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Friday, May 10, 2013

Kennedys and Ambassadors

For more than a month the press has been reporting that Caroline Kennedy is going to be appointed by President Obama as Ambassador to Japan.  Nothing has happened officially yet, so perhaps a snag has developed, but I must say that I scratched my head when I heard the news and haven't been able to get it out of my mind ever since.  It's not that I have anything against Caroline Kennedy at all, on the contrary.  I once met her at a Kennedy Library event and she was as gracious and charming as she could be.  She has had an emotionally difficult life, however privileged it might have been in some respects, and she played an important role in 2008 in getting Barack Obama the Democratic nomination.  But if she is indeed appointed, it will be yet another piece of evidence of the enormous changes in the business of governing in the fifty years since her father was President.

John F. Kennedy ran for President in 1960 arguing that the United States was in a worldwide Cold War with the Soviets and Communism, one involving both the older great powers of Europe and Asia and the new emerging nations.  America's representatives in those nations, he believed, could be critical assets or liabilities in that struggle.  He also enjoyed bringing contemporaries with experience in public service into the government.  He put Chester Bowles, himself a former and future Ambassador to India, in charge of picking new Ambassadors.  His non-career appointments were different than most Presidents', as I have particular reason to know, because they had nothing to do with financial contributions to his campaign.  Instead, he and Bowles looked for smart, articulate men from journalism, the academy, and other forms of government service to sell the New Frontier.  To serve as Ambassador to India he picked the Harvard economist John Kenneth Galbraith, who obviously knew a great deal about economic development.  To France he sent retired General James Gavin, who had worked with foreign military leaders as the commander of the 82nd Airborne Division in the Second World War.  He brought George F. Kennan, whom John Foster Dulles had fired from the State Department, out of retirement to become Ambassador to Yugoslavia, which under Marshall Tito had declared its independence from the Soviet bloc.  My own father, Philip M. Kaiser, who had represented the United States in Geneva at meetings of the International Labor Organization for about five years, became Ambassador to Senegal, where he could put his knowledge of French to good use.  Guinea, down the coast, was a particularly sensitive nation because it had a leftist leader, Sekou Toure, and Kennedy sent William Attwood, another francophone and the Foreign Editor of Look Magazine, to Guinea.  And for Japan he chose Edwin Reischauer, a Harvard Professor who was probably the country's leading expert in Japanese politics.  Carl Rowan, one of the country's leading Negro journalists (to use the contemporary term), became Ambassador to neutral Finland.  Mercer Cook, a black professor of French at Howard University, became Ambassador to Niger and eventually succeeded my father in Senegal. Those are the ones I remember, but I know they are not the only non-career people Kennedy appointed.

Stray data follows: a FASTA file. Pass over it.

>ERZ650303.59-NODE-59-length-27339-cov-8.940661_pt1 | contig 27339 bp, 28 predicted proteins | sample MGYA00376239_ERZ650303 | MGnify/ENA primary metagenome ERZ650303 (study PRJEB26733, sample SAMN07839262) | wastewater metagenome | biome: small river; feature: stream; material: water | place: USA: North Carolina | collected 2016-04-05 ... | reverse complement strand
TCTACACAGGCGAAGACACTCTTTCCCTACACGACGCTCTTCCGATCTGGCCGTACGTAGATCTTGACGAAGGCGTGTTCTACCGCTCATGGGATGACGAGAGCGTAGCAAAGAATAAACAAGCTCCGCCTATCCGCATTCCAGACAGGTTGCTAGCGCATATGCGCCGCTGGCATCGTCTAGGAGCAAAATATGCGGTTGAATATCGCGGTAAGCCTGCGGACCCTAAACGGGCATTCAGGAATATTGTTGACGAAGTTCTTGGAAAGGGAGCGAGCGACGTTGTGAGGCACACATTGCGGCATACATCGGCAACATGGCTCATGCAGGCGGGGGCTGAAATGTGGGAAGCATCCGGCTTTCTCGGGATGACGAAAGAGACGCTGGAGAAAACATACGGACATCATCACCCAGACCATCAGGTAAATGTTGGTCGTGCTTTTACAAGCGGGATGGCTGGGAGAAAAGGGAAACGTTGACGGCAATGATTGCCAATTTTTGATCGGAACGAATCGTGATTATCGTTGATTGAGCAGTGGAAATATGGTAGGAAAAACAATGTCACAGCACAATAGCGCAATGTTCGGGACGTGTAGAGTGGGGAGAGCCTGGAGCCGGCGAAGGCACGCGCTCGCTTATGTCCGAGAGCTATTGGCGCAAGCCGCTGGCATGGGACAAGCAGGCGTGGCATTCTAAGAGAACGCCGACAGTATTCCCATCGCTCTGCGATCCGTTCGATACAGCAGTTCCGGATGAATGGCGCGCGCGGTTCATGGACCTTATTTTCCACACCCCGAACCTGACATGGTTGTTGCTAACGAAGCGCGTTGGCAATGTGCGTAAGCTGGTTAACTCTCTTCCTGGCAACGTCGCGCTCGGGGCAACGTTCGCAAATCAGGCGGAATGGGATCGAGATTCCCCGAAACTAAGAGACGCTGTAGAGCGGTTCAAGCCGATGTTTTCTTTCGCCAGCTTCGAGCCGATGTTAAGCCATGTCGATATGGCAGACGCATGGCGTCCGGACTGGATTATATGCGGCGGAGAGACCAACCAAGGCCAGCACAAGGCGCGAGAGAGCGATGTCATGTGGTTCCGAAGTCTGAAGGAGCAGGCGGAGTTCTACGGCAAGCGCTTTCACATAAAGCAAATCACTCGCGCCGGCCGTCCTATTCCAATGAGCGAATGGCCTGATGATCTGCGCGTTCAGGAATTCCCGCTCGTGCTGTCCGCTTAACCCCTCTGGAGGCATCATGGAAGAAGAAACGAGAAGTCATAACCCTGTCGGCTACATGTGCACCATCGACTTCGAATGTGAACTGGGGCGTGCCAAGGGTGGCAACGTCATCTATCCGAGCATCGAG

It occurred to me the other day, winding up my Williams College class on Vietnam and trying to summarize the war's impact, that the Cold War had in a weird way been good for the US government and for government all over the world.  The new nations were going to need governments and might follow the US or the Soviet model.  That gave the American President a keen interest in helping them develop and making sure that they were constantly exposed to impressive and effective US representatives.  It also, of course, gave us an incentive to make our own system work which we lost when Communism collapsed.  The Congo was another battleground in 1960 and the US spent years establishing a stable government there.  That government, under Joseph Mobutu, rapidly turned into a corrupt dictatorship, but it was a government.  The Congo has now been in a state of chaos for over a decade, but since there is no longer a Cold War in progress, no one in the wider world seems to care very much.  Governments of all kinds are much weaker than they were in my youth, and I fear they may have become much too weak for the good of the citizenry.